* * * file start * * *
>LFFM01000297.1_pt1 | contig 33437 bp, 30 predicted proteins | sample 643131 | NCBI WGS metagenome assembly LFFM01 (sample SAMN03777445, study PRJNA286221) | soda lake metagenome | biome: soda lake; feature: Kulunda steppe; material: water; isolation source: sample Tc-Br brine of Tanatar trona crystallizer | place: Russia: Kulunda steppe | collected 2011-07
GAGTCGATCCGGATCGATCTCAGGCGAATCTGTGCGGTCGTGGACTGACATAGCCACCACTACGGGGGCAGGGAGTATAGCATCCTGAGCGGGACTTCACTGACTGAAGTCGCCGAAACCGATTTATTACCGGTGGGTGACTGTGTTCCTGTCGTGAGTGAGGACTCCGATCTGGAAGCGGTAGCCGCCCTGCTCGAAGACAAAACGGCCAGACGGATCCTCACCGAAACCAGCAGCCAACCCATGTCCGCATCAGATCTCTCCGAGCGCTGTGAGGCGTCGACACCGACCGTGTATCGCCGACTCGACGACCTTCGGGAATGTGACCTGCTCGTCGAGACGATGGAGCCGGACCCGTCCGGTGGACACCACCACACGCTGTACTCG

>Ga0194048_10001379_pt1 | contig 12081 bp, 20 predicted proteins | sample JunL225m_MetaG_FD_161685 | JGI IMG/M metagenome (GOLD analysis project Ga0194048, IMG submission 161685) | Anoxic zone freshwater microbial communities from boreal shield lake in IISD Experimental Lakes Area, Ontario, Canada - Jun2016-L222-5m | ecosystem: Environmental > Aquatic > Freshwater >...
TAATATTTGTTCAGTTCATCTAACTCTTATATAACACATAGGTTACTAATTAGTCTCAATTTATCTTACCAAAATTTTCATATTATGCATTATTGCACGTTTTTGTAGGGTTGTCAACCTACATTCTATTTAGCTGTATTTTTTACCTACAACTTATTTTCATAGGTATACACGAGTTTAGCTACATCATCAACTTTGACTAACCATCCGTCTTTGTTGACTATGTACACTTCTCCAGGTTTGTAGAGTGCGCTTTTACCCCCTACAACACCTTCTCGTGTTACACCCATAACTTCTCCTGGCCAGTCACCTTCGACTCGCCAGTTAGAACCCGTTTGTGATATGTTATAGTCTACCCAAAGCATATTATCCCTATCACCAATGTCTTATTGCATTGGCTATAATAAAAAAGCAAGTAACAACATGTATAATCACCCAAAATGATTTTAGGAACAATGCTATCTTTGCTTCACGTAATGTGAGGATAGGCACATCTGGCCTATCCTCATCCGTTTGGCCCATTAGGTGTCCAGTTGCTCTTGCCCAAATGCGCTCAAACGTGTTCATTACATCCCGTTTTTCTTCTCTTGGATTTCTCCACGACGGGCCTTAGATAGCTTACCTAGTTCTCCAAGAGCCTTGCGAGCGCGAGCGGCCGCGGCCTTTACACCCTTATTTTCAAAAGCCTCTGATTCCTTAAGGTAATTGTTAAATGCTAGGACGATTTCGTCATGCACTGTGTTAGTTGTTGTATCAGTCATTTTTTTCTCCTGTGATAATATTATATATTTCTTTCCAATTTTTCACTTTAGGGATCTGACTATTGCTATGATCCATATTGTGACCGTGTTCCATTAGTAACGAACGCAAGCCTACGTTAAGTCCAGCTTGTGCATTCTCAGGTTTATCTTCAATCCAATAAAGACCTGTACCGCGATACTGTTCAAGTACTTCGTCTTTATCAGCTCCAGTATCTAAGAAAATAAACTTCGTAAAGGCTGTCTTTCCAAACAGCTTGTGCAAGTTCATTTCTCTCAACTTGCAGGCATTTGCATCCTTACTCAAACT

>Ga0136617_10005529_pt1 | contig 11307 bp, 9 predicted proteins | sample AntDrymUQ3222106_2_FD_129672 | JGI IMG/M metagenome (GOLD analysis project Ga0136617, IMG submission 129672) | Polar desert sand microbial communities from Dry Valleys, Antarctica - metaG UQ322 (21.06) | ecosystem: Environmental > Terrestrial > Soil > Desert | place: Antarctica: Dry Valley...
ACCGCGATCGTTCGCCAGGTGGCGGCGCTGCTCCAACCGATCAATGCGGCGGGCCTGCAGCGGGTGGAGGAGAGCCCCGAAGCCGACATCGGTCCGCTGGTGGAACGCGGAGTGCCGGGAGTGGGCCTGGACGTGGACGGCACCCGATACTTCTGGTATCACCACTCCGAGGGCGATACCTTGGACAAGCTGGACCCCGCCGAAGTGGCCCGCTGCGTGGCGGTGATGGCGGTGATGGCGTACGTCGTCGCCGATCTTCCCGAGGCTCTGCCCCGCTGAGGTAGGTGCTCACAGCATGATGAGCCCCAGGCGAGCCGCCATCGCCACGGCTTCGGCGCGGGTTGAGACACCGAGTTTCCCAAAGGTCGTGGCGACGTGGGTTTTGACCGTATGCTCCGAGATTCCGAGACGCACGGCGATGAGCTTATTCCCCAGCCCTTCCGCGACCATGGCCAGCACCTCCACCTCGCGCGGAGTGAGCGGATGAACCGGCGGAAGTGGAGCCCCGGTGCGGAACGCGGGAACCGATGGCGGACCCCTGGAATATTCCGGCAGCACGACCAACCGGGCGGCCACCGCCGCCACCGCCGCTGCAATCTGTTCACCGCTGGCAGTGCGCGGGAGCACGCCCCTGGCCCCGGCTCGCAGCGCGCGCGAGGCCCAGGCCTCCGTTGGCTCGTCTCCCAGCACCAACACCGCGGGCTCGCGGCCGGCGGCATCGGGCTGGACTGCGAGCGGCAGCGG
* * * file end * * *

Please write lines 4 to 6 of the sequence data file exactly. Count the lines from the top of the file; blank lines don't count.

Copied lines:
TAATATTTGTTCAGTTCATCTAACTCTTATATAACACATAGGTTACTAATTAGTCTCAATTTATCTTACCAAAATTTTCATATTATGCATTATTGCACGTTTTTGTAGGGTTGTCAACCTACATTCTATTTAGCTGTATTTTTTACCTACAACTTATTTTCATAGGTATACACGAGTTTAGCTACATCATCAACTTTGACTAACCATCCGTCTTTGTTGACTATGTACACTTCTCCAGGTTTGTAGAGTGCGCTTTTACCCCCTACAACACCTTCTCGTGTTACACCCATAACTTCTCCTGGCCAGTCACCTTCGACTCGCCAGTTAGAACCCGTTTGTGATATGTTATAGTCTACCCAAAGCATATTATCCCTATCACCAATGTCTTATTGCATTGGCTATAATAAAAAAGCAAGTAACAACATGTATAATCACCCAAAATGATTTTAGGAACAATGCTATCTTTGCTTCACGTAATGTGAGGATAGGCACATCTGGCCTATCCTCATCCGTTTGGCCCATTAGGTGTCCAGTTGCTCTTGCCCAAATGCGCTCAAACGTGTTCATTACATCCCGTTTTTCTTCTCTTGGATTTCTCCACGACGGGCCTTAGATAGCTTACCTAGTTCTCCAAGAGCCTTGCGAGCGCGAGCGGCCGCGGCCTTTACACCCTTATTTTCAAAAGCCTCTGATTCCTTAAGGTAATTGTTAAATGCTAGGACGATTTCGTCATGCACTGTGTTAGTTGTTGTATCAGTCATTTTTTTCTCCTGTGATAATATTATATATTTCTTTCCAATTTTTCACTTTAGGGATCTGACTATTGCTATGATCCATATTGTGACCGTGTTCCATTAGTAACGAACGCAAGCCTACGTTAAGTCCAGCTTGTGCATTCTCAGGTTTATCTTCAATCCAATAAAGACCTGTACCGCGATACTGTTCAAGTACTTCGTCTTTATCAGCTCCAGTATCTAAGAAAATAAACTTCGTAAAGGCTGTCTTTCCAAACAGCTTGTGCAAGTTCATTTCTCTCAACTTGCAGGCATTTGCATCCTTACTCAAACT

>Ga0136617_10005529_pt1 | contig 11307 bp, 9 predicted proteins | sample AntDrymUQ3222106_2_FD_129672 | JGI IMG/M metagenome (GOLD analysis project Ga0136617, IMG submission 129672) | Polar desert sand microbial communities from Dry Valleys, Antarctica - metaG UQ322 (21.06) | ecosystem: Environmental > Terrestrial > Soil > Desert | place: Antarctica: Dry Valley...
ACCGCGATCGTTCGCCAGGTGGCGGCGCTGCTCCAACCGATCAATGCGGCGGGCCTGCAGCGGGTGGAGGAGAGCCCCGAAGCCGACATCGGTCCGCTGGTGGAACGCGGAGTGCCGGGAGTGGGCCTGGACGTGGACGGCACCCGATACTTCTGGTATCACCACTCCGAGGGCGATACCTTGGACAAGCTGGACCCCGCCGAAGTGGCCCGCTGCGTGGCGGTGATGGCGGTGATGGCGTACGTCGTCGCCGATCTTCCCGAGGCTCTGCCCCGCTGAGGTAGGTGCTCACAGCATGATGAGCCCCAGGCGAGCCGCCATCGCCACGGCTTCGGCGCGGGTTGAGACACCGAGTTTCCCAAAGGTCGTGGCGACGTGGGTTTTGACCGTATGCTCCGAGATTCCGAGACGCACGGCGATGAGCTTATTCCCCAGCCCTTCCGCGACCATGGCCAGCACCTCCACCTCGCGCGGAGTGAGCGGATGAACCGGCGGAAGTGGAGCCCCGGTGCGGAACGCGGGAACCGATGGCGGACCCCTGGAATATTCCGGCAGCACGACCAACCGGGCGGCCACCGCCGCCACCGCCGCTGCAATCTGTTCACCGCTGGCAGTGCGCGGGAGCACGCCCCTGGCCCCGGCTCGCAGCGCGCGCGAGGCCCAGGCCTCCGTTGGCTCGTCTCCCAGCACCAACACCGCGGGCTCGCGGCCGGCGGCATCGGGCTGGACTGCGAGCGGCAGCGG